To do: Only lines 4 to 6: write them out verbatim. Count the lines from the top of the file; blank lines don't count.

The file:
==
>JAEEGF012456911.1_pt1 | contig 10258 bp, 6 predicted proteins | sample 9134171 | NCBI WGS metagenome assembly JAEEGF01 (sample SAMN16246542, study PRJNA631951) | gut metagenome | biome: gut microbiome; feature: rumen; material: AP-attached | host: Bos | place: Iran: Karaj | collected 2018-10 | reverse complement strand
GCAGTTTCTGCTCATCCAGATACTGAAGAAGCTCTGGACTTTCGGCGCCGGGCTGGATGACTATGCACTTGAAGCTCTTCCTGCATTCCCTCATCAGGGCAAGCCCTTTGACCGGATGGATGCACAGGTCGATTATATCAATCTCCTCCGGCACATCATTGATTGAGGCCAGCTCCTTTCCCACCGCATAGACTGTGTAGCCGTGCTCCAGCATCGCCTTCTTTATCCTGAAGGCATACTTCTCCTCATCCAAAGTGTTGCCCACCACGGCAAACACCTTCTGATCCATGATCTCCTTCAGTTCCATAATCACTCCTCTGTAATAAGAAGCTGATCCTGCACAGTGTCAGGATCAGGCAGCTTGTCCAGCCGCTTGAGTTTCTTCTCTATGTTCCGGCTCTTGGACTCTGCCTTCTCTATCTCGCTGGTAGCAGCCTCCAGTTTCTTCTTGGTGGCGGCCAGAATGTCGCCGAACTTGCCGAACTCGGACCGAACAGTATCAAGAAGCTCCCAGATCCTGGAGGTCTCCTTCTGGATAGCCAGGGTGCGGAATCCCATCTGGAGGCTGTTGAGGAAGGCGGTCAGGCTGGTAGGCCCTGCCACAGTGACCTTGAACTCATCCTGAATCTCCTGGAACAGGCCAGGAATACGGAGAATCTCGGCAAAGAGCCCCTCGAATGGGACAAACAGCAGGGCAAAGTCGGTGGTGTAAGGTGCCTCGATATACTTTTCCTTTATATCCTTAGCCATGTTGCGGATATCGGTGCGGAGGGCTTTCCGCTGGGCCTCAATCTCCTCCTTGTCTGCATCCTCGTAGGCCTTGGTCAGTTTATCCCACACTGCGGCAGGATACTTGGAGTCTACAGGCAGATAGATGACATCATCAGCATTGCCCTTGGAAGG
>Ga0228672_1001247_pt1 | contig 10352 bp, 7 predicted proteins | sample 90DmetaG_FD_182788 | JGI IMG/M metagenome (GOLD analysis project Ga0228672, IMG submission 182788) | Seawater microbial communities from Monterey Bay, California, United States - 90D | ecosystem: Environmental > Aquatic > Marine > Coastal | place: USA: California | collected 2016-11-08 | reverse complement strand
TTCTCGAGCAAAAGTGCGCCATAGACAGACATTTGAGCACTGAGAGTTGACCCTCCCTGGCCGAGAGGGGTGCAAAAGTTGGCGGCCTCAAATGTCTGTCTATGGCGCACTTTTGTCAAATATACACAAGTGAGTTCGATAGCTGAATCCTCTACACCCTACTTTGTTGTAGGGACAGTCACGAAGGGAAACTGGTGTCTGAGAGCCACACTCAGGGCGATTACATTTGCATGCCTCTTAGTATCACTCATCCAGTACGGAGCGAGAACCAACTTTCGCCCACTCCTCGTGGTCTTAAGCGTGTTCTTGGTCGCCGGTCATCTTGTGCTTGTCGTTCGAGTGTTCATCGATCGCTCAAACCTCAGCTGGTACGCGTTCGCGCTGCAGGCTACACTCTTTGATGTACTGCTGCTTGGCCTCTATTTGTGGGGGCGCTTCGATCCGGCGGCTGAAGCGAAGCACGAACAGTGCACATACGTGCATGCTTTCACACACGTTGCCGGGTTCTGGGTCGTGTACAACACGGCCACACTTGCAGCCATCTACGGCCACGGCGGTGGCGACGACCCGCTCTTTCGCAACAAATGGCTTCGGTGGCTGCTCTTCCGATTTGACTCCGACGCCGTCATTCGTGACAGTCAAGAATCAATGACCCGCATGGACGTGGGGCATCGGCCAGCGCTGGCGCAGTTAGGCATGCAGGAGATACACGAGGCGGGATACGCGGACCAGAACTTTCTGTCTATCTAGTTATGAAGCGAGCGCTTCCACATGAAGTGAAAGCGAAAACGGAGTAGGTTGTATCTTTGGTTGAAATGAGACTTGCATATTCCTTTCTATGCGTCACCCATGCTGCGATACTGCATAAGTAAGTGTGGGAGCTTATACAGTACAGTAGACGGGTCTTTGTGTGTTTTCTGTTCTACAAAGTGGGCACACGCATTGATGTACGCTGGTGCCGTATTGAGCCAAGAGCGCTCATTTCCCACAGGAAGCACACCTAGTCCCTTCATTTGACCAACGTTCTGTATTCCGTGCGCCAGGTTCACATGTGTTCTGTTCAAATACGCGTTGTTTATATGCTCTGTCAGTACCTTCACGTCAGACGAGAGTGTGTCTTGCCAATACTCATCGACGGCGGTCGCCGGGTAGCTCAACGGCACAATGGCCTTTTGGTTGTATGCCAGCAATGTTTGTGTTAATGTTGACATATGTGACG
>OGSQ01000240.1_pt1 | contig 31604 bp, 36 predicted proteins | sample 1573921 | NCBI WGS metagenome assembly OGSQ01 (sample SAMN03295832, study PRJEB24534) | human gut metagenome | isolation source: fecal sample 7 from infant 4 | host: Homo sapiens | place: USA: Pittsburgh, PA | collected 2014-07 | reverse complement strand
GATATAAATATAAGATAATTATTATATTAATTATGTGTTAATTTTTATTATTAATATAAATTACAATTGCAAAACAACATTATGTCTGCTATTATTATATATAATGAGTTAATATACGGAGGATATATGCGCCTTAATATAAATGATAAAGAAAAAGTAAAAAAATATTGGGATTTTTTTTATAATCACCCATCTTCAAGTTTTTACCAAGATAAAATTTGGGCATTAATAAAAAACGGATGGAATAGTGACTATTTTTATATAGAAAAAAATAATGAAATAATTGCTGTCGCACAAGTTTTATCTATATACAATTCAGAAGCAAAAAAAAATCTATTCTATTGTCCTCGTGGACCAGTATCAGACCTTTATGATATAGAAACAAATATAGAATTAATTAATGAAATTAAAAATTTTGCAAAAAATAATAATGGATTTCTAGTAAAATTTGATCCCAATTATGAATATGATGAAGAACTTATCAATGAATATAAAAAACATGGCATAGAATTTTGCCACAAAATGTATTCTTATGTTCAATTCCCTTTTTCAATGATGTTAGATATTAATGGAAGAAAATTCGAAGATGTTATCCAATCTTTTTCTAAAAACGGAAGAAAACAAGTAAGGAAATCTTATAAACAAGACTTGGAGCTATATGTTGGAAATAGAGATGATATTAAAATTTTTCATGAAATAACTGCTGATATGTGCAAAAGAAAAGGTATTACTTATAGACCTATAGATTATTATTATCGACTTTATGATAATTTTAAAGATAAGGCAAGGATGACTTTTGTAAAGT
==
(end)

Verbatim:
TTCTCGAGCAAAAGTGCGCCATAGACAGACATTTGAGCACTGAGAGTTGACCCTCCCTGGCCGAGAGGGGTGCAAAAGTTGGCGGCCTCAAATGTCTGTCTATGGCGCACTTTTGTCAAATATACACAAGTGAGTTCGATAGCTGAATCCTCTACACCCTACTTTGTTGTAGGGACAGTCACGAAGGGAAACTGGTGTCTGAGAGCCACACTCAGGGCGATTACATTTGCATGCCTCTTAGTATCACTCATCCAGTACGGAGCGAGAACCAACTTTCGCCCACTCCTCGTGGTCTTAAGCGTGTTCTTGGTCGCCGGTCATCTTGTGCTTGTCGTTCGAGTGTTCATCGATCGCTCAAACCTCAGCTGGTACGCGTTCGCGCTGCAGGCTACACTCTTTGATGTACTGCTGCTTGGCCTCTATTTGTGGGGGCGCTTCGATCCGGCGGCTGAAGCGAAGCACGAACAGTGCACATACGTGCATGCTTTCACACACGTTGCCGGGTTCTGGGTCGTGTACAACACGGCCACACTTGCAGCCATCTACGGCCACGGCGGTGGCGACGACCCGCTCTTTCGCAACAAATGGCTTCGGTGGCTGCTCTTCCGATTTGACTCCGACGCCGTCATTCGTGACAGTCAAGAATCAATGACCCGCATGGACGTGGGGCATCGGCCAGCGCTGGCGCAGTTAGGCATGCAGGAGATACACGAGGCGGGATACGCGGACCAGAACTTTCTGTCTATCTAGTTATGAAGCGAGCGCTTCCACATGAAGTGAAAGCGAAAACGGAGTAGGTTGTATCTTTGGTTGAAATGAGACTTGCATATTCCTTTCTATGCGTCACCCATGCTGCGATACTGCATAAGTAAGTGTGGGAGCTTATACAGTACAGTAGACGGGTCTTTGTGTGTTTTCTGTTCTACAAAGTGGGCACACGCATTGATGTACGCTGGTGCCGTATTGAGCCAAGAGCGCTCATTTCCCACAGGAAGCACACCTAGTCCCTTCATTTGACCAACGTTCTGTATTCCGTGCGCCAGGTTCACATGTGTTCTGTTCAAATACGCGTTGTTTATATGCTCTGTCAGTACCTTCACGTCAGACGAGAGTGTGTCTTGCCAATACTCATCGACGGCGGTCGCCGGGTAGCTCAACGGCACAATGGCCTTTTGGTTGTATGCCAGCAATGTTTGTGTTAATGTTGACATATGTGACG
>OGSQ01000240.1_pt1 | contig 31604 bp, 36 predicted proteins | sample 1573921 | NCBI WGS metagenome assembly OGSQ01 (sample SAMN03295832, study PRJEB24534) | human gut metagenome | isolation source: fecal sample 7 from infant 4 | host: Homo sapiens | place: USA: Pittsburgh, PA | collected 2014-07 | reverse complement strand
GATATAAATATAAGATAATTATTATATTAATTATGTGTTAATTTTTATTATTAATATAAATTACAATTGCAAAACAACATTATGTCTGCTATTATTATATATAATGAGTTAATATACGGAGGATATATGCGCCTTAATATAAATGATAAAGAAAAAGTAAAAAAATATTGGGATTTTTTTTATAATCACCCATCTTCAAGTTTTTACCAAGATAAAATTTGGGCATTAATAAAAAACGGATGGAATAGTGACTATTTTTATATAGAAAAAAATAATGAAATAATTGCTGTCGCACAAGTTTTATCTATATACAATTCAGAAGCAAAAAAAAATCTATTCTATTGTCCTCGTGGACCAGTATCAGACCTTTATGATATAGAAACAAATATAGAATTAATTAATGAAATTAAAAATTTTGCAAAAAATAATAATGGATTTCTAGTAAAATTTGATCCCAATTATGAATATGATGAAGAACTTATCAATGAATATAAAAAACATGGCATAGAATTTTGCCACAAAATGTATTCTTATGTTCAATTCCCTTTTTCAATGATGTTAGATATTAATGGAAGAAAATTCGAAGATGTTATCCAATCTTTTTCTAAAAACGGAAGAAAACAAGTAAGGAAATCTTATAAACAAGACTTGGAGCTATATGTTGGAAATAGAGATGATATTAAAATTTTTCATGAAATAACTGCTGATATGTGCAAAAGAAAAGGTATTACTTATAGACCTATAGATTATTATTATCGACTTTATGATAATTTTAAAGATAAGGCAAGGATGACTTTTGTAAAGT